IMG_0614We passed this sign for the Amelia Trail along the way but again didn’t see any trace of tread for it.

IMG_0618Grazing cattle near the post.

IMG_0624The post with Monument Rock in the background.

We made a sharp left turn following an old jeep track uphill toward Bullrun Rock.
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In a little under a half mile we were at the base of the rock near a fence.
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IMG_0633I believe that is Ironside Mountain.

We then scramble up the side of Bullrun Rock to the 7873′ summit.
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IMG_0637The jeep track and Monument Rock.

IMG_0641Table Rock

IMG_0642Looking down into the Monument Rock Wilderness

After enjoying the view we climbed down and returned to the post which we then continued past through an old fence and onward toward Monument Rock.
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IMG_0651Woodpecker

IMG_0654Mountain bluebird

The old road bed wasn’t much more than a cattle trail now but we followed it for approximately 0.2 miles to what was shown on our GPS units as a sharp turn to the right. Sullivan indicated that there was a small cairn in this area marking the start of the route to Monument Rock. We didn’t notice any cairns but comparing the map on our GPS to the one in his guidebook led us to believe this was the correct spot so we followed an elk/cow path to the left but it was leading us too much to the east so we struck off cross country toward the flank of Monument Rock.
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IMG_0656Looking back toward Bullrun Rock.

The initial climb up was a little steeper than we’d expected which led us to believe we may have not been quite where Sullivan would have had us go up, but we managed to make it up to a broad ridge where we then headed uphill through sagebrush.
IMG_0658Table Rock from where we gained the ridge.

IMG_0660Heading up.

Soon the large rock cairn atop Monument Rock was visible (the cairn was likely constructed by Basque shepherds or possibly gold miners long ago).
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We made our way over to the andesite outcrop and climbed up to the cairn and took a break.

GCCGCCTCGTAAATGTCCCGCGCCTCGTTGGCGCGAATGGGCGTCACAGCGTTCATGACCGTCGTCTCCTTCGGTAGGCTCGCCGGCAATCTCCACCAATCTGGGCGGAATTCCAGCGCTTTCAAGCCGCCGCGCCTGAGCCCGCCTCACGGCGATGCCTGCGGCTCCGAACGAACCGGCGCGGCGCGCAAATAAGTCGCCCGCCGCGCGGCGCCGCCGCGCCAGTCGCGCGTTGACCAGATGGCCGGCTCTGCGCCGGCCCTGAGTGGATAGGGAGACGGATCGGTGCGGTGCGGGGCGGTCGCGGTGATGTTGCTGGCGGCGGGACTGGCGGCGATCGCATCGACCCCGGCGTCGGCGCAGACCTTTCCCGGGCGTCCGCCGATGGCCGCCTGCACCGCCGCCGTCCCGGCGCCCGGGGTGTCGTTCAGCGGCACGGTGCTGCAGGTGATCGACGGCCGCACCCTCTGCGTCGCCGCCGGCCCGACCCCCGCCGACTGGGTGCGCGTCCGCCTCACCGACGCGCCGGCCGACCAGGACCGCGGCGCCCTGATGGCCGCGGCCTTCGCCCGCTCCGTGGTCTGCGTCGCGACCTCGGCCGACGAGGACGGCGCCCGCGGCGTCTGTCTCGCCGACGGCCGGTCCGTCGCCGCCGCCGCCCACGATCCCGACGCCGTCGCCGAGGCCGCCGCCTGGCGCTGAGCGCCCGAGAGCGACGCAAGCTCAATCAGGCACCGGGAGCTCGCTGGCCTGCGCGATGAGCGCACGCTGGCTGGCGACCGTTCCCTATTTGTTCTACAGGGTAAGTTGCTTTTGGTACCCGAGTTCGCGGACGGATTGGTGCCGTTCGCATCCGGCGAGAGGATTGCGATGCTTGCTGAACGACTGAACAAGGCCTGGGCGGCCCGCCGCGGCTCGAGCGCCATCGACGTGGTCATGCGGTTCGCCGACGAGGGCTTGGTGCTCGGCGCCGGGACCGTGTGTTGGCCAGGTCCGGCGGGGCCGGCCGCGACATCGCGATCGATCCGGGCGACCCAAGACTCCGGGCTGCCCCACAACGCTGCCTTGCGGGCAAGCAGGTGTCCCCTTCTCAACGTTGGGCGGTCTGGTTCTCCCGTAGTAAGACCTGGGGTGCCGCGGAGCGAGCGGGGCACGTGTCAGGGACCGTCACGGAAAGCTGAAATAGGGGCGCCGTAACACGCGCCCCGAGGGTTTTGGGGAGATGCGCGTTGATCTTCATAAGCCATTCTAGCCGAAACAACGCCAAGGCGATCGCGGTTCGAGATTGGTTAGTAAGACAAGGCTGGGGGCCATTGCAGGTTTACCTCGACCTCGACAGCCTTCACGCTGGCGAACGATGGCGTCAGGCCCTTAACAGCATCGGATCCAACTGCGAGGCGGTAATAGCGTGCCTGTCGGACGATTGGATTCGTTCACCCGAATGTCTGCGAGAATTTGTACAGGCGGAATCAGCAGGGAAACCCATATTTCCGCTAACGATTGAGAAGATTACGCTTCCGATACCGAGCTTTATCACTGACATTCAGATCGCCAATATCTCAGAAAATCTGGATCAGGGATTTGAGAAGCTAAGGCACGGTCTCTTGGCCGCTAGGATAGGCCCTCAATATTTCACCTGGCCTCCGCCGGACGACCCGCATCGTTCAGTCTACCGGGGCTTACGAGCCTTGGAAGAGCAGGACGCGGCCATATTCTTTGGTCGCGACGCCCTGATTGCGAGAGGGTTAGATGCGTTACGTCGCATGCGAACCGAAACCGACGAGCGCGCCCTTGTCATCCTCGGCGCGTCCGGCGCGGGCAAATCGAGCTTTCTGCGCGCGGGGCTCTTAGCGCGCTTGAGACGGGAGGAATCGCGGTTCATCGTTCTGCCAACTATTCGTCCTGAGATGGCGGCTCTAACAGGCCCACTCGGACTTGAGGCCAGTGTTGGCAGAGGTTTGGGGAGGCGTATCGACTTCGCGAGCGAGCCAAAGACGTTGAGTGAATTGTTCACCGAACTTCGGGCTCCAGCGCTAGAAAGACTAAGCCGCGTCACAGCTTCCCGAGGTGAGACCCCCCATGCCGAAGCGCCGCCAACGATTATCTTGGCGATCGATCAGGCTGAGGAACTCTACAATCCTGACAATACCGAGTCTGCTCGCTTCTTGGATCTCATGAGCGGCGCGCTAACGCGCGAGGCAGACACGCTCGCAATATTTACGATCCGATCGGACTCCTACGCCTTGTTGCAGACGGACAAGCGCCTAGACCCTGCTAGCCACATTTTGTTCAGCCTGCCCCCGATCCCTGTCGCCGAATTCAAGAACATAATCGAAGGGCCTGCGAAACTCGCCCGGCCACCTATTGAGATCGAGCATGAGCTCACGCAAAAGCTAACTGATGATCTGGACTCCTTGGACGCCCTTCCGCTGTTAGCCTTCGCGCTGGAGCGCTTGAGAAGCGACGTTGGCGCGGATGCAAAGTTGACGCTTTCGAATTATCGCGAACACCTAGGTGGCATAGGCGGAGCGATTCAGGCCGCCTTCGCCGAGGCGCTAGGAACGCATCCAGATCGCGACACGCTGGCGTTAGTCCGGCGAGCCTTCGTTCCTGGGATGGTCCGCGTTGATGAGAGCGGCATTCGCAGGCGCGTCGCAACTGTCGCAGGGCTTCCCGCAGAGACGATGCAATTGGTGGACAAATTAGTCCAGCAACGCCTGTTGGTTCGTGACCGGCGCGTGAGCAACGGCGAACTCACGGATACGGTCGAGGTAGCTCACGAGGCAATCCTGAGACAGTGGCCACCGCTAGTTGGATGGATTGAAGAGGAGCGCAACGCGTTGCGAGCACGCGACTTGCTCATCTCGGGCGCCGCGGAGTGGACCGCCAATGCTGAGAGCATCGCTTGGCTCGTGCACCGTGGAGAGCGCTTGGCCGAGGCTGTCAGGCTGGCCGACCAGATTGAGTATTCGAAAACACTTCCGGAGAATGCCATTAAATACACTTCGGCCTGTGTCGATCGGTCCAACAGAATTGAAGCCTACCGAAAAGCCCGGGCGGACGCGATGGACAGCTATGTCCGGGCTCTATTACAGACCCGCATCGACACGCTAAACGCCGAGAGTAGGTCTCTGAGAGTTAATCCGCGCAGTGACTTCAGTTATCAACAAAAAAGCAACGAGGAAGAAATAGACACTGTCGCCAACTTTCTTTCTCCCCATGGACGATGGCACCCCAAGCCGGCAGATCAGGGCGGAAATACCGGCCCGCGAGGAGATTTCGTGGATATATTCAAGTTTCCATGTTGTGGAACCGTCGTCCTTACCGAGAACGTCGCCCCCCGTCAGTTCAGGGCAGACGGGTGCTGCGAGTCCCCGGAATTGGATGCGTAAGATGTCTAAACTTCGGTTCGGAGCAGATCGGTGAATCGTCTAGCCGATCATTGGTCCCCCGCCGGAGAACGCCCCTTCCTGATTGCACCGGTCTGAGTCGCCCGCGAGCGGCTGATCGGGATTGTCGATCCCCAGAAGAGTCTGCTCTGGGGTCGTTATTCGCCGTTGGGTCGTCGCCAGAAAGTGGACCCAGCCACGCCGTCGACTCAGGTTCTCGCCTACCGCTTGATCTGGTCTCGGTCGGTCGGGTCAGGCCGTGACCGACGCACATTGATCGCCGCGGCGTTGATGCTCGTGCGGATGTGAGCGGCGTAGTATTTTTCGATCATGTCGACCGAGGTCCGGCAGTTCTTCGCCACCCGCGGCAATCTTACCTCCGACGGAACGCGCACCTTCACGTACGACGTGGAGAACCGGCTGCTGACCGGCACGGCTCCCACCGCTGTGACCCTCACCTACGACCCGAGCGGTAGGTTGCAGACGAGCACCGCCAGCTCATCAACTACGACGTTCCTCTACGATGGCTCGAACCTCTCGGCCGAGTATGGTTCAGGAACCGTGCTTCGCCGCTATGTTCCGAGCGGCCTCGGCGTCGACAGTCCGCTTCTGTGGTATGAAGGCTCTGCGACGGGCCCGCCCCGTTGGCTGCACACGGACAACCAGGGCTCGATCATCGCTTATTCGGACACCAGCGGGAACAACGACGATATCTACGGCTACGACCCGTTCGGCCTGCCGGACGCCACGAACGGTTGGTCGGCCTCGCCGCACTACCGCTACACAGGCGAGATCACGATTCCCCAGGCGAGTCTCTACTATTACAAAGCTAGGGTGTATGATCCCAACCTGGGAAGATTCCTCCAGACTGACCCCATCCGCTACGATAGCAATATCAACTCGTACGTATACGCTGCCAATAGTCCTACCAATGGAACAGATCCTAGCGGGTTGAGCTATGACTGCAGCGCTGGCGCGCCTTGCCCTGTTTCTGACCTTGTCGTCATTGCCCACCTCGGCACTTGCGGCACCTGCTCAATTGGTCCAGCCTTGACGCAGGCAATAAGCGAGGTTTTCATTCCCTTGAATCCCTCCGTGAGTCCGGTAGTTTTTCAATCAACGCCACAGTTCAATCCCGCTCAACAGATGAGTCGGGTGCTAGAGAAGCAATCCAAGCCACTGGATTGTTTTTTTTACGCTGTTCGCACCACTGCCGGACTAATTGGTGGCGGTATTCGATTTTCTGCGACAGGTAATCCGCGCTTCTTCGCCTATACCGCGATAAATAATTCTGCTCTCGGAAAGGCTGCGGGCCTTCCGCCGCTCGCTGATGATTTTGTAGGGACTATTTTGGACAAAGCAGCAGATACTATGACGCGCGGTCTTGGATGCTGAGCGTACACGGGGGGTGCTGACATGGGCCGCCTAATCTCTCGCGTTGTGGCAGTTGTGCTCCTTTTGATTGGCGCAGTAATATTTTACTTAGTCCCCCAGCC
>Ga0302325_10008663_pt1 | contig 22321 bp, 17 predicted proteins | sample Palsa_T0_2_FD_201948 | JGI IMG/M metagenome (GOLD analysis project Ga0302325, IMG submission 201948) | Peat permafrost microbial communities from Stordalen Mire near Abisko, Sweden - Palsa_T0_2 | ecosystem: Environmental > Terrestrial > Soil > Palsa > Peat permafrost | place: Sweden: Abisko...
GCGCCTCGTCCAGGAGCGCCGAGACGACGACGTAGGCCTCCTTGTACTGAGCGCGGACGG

20210721_085946Me making my way up to the cairn.

IMG_0668Bullrun Rock from the cairn.

IMG_0669Table Rock from the cairn.

IMG_0673The Monument Rock Wilderness.

The haze had cleared up somewhat by this point giving us blue sky at least overhead as we began our hike back.
IMG_0675The cairn on Monument Rock from below.

We decided to try a slightly different route back down hoping that we could follow the ridge further down and pick up what was showing on our GPS units as a trail below following South Bullrun Creek. Sullivan’s map showed the first part of the trail from the turn where we’d left the road bed extending 0.3 miles to a spring but the Garmins showed the trail then continuing south. Our thought was that if a trail had at one time been down there it was likely built on a less steep grade than the side we’d scrambled up.
IMG_0680Heading downhill.

20210721_092712Heather spotted this sheep moth.

When we came to what appeared to be an old jeep track or path of some sort we turned right (north) and followed it down a short but still steep hill.
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IMG_0683The path leading downhill.

The trail that was shown on the GPS dropped over 150′ from where we were, presumably down to the spring, but that was about 120′ more than we needed to lose so when the hillside leveled out a bit we made a hard right turn and made our way back to the track we’d taken earlier. We arrived below the point where we’d scrambled up and then headed back to the old road bed. Once we rediscovered the road we followed it back past the post and to the trailhead.
20210721_095222Table Rock in the distance with Bullrun Rock on the right.

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IMG_0728Robin

IMG_0731Quite a bit of a difference from the morning.